What was advertised in a colonial American newspaper 250 years ago today?
“ALL Persons indebted to CARNE & WILSON, are requested to discharge their respective Debts.”
Apothecaries Carne and Wilson advertised widely when they dissolved their partnership in the fall of 1770, calling on clients to “discharge their respective Debts” or else face the consequences. They threatened that those who disregarded their notices would “have to settle with a Gentleman of the Law.” They also expressed some exasperation, stating that they had inserted advertisement “in the several Gazettes” published in Charleston so none of their customers “may plead ignorance.” Such notices were common in South Carolina and throughout the colonies.
Neither Carne nor Wilson retired, moved to another town, or ceased working as apothecaries when their partnership came to an end. Instead, they each pursued other opportunities. Wilson ran his own shop, while Carne embarked on a new partnership. Both ran advertisements for their new endeavors, notices that overlapped with their advertisements instructing former customers to settle accounts. In the December 19, 1770, edition of the South-Carolina and American General Gazette, for instance, a single column on the front page included advertisements representing all three enterprises. Wilson’s advertisement for a “LARGE and compleat ASSORTMENT of DRUGS, CHEMICAL, GALENICAL, and FAMILY MEDICINES” appeared at the top of the column, followed immediately by Carne and Poinsett’s advertisement for a “Large Parcel of DRUGS and MEDICINES.” Even though they were now competitors rather than partners, the proximity of their advertisements kept their names associated with each other. Several other advertisements appeared in that column, with Carne and Wilson’s notice for customers to discharge their debts at the bottom.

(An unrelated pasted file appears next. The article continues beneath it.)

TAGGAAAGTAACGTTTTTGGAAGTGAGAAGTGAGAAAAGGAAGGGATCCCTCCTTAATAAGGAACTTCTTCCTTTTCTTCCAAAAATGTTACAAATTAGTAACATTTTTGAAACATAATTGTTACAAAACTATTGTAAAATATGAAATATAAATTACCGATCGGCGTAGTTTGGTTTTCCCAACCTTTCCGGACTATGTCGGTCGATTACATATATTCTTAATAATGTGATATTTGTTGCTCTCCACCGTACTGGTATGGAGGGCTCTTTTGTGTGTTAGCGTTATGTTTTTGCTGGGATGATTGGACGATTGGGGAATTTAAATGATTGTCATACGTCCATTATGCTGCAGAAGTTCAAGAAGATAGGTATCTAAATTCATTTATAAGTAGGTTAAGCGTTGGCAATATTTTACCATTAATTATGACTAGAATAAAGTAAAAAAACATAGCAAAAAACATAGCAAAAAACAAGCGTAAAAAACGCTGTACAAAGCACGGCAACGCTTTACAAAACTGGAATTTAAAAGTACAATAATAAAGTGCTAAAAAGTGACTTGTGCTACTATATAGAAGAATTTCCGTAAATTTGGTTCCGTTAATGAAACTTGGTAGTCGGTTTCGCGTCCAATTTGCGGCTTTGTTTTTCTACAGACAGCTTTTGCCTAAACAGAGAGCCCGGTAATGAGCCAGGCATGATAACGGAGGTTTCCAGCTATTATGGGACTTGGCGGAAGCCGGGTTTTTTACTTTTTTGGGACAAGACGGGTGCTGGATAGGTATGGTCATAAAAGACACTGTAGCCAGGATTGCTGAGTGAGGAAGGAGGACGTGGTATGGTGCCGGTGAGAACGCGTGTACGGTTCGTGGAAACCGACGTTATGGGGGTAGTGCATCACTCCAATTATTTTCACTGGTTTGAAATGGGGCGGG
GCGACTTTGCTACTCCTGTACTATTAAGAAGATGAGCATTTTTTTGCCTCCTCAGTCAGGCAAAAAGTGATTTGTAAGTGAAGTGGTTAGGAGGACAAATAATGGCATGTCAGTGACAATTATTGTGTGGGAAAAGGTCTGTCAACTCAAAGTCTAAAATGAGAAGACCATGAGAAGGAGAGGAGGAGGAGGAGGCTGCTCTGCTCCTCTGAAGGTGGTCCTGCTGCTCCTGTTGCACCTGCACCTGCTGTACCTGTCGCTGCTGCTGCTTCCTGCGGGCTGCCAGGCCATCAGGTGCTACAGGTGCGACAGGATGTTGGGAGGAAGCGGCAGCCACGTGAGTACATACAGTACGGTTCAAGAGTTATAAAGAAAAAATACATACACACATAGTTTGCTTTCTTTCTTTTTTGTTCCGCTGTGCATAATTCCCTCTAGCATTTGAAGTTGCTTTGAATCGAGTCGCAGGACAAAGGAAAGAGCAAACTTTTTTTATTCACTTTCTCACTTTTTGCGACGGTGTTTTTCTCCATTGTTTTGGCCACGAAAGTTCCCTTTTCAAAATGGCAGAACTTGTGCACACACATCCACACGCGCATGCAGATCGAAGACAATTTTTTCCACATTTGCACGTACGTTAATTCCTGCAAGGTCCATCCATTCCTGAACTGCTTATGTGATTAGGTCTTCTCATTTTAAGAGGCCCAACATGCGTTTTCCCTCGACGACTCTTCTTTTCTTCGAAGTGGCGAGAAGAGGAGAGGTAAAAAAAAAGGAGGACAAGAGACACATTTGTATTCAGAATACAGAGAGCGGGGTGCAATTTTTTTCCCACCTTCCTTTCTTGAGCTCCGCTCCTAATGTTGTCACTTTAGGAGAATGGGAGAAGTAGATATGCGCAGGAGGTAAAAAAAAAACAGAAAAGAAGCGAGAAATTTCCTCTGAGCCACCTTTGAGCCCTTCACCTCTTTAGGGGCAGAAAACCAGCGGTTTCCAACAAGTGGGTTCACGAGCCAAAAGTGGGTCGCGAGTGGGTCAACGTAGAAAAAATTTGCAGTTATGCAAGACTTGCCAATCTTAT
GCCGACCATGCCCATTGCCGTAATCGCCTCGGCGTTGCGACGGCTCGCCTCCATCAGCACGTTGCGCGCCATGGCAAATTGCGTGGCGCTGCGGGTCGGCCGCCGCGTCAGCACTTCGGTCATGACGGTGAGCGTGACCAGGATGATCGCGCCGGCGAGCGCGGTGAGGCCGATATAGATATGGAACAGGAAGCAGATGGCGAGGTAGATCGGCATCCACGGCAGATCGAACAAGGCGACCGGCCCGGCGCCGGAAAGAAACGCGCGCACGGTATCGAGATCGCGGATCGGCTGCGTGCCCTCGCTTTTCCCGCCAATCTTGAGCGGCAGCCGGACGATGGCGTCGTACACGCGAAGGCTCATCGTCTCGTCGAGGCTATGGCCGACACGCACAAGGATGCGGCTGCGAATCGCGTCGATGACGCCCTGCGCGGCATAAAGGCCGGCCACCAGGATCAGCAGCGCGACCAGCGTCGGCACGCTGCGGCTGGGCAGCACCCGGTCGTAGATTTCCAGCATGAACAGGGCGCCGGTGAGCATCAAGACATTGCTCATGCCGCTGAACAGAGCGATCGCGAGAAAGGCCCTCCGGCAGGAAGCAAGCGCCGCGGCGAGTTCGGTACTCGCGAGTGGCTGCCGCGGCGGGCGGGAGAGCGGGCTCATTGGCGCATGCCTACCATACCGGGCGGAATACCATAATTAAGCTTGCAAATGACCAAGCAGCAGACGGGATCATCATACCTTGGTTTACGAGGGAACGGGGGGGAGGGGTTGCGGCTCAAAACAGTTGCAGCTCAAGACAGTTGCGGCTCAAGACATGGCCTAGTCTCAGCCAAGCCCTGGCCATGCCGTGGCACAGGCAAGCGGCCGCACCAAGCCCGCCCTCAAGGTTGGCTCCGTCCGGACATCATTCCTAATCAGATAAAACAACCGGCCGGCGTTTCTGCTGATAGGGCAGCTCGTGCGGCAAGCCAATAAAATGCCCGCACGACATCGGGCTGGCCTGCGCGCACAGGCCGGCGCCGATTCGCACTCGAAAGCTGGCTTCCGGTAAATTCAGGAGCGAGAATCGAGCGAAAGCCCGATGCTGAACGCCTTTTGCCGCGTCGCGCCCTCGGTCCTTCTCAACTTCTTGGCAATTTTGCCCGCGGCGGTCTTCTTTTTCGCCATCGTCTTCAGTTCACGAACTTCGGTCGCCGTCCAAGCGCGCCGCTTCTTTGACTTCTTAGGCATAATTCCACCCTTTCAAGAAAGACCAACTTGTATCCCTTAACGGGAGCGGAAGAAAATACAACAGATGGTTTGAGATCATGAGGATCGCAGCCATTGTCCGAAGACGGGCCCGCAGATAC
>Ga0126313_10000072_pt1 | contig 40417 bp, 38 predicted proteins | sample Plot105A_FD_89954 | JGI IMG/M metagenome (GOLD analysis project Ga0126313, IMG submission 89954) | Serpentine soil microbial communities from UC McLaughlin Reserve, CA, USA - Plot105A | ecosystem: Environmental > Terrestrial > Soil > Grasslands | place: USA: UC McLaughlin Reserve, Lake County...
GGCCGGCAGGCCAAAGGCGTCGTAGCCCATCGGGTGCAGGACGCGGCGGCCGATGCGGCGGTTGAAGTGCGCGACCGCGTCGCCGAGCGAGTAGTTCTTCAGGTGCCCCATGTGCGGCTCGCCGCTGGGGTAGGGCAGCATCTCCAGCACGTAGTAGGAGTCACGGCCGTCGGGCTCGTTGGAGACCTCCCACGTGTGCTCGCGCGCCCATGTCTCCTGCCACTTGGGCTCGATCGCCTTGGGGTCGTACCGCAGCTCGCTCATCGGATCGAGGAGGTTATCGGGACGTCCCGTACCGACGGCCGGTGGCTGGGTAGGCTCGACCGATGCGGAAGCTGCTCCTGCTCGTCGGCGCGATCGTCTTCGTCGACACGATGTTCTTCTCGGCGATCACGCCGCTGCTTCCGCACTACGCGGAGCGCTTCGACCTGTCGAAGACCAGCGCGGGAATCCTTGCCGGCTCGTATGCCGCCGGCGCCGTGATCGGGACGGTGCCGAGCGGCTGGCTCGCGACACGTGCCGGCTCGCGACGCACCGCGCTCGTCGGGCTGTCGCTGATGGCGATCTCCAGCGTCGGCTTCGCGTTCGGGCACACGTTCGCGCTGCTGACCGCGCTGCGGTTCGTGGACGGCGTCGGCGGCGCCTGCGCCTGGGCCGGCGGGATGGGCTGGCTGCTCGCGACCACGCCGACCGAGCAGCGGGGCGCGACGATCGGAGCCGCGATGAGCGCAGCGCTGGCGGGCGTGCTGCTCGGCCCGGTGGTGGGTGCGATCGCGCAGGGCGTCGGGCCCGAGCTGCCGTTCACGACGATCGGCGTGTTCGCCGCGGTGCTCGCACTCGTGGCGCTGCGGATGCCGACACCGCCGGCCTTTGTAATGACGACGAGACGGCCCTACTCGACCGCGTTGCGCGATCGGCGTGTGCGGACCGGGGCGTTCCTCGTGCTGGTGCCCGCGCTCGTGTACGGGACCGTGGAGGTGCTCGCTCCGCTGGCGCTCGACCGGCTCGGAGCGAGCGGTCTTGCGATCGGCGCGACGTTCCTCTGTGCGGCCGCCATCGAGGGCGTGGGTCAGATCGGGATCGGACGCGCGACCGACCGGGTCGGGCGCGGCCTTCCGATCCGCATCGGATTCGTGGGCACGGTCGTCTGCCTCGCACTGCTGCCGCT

The public prints featured reverberations of Carne and Wilson’s former partnership even as they launched and promoted new ventures. The success of those new ventures may have depended in part on closing the books on the partnership, hence their stern warning that recalcitrant customers might have to deal with an attorney “as no longer indulgence can possibly be given, there being an absolute necessity for having every thing relative to that concern closed.” Colonial entrepreneurs placed advertisements throughout the various stages of operating their businesses, announcing that they would soon open, promoting goods and services available at their shops, and informing the public when they closed. The three advertisements that Carne and Wilson placed simultaneously in the South-Carolina and American General Gazetteencapsulated this cycle, telling a more complete story about their commercial activities.